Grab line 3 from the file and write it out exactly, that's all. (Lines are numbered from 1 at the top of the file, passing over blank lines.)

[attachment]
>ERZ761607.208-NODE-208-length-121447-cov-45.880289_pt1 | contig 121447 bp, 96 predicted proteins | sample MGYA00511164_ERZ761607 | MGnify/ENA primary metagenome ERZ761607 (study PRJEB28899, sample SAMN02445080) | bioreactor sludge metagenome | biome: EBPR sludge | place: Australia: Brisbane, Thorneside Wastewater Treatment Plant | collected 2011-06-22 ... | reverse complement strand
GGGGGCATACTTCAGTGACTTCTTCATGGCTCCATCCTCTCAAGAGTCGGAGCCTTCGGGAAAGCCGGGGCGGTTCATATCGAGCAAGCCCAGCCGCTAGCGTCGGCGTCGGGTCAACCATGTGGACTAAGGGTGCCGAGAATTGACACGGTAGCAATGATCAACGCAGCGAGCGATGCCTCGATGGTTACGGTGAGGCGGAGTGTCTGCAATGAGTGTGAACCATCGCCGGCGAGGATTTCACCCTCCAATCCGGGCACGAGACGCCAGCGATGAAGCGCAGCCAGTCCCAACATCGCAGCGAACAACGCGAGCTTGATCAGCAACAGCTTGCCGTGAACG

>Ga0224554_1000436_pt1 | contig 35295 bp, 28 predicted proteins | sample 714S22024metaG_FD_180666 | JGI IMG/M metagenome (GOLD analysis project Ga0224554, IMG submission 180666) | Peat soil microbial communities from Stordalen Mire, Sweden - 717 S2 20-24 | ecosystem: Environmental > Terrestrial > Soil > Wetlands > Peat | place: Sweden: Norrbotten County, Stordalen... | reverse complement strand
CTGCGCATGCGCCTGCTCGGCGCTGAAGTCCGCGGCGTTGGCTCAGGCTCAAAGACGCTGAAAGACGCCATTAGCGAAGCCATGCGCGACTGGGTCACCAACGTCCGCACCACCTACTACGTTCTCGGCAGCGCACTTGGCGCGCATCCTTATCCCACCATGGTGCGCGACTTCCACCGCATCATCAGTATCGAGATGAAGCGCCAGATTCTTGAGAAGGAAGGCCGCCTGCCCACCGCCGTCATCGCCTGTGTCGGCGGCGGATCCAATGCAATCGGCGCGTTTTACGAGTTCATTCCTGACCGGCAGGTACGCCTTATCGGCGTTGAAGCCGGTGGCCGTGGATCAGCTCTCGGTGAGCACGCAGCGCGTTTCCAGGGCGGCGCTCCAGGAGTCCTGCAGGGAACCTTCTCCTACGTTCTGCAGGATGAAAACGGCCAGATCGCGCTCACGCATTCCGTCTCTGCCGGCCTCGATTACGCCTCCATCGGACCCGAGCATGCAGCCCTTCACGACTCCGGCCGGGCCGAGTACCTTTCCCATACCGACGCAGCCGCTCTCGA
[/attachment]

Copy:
>Ga0224554_1000436_pt1 | contig 35295 bp, 28 predicted proteins | sample 714S22024metaG_FD_180666 | JGI IMG/M metagenome (GOLD analysis project Ga0224554, IMG submission 180666) | Peat soil microbial communities from Stordalen Mire, Sweden - 717 S2 20-24 | ecosystem: Environmental > Terrestrial > Soil > Wetlands > Peat | place: Sweden: Norrbotten County, Stordalen... | reverse complement strand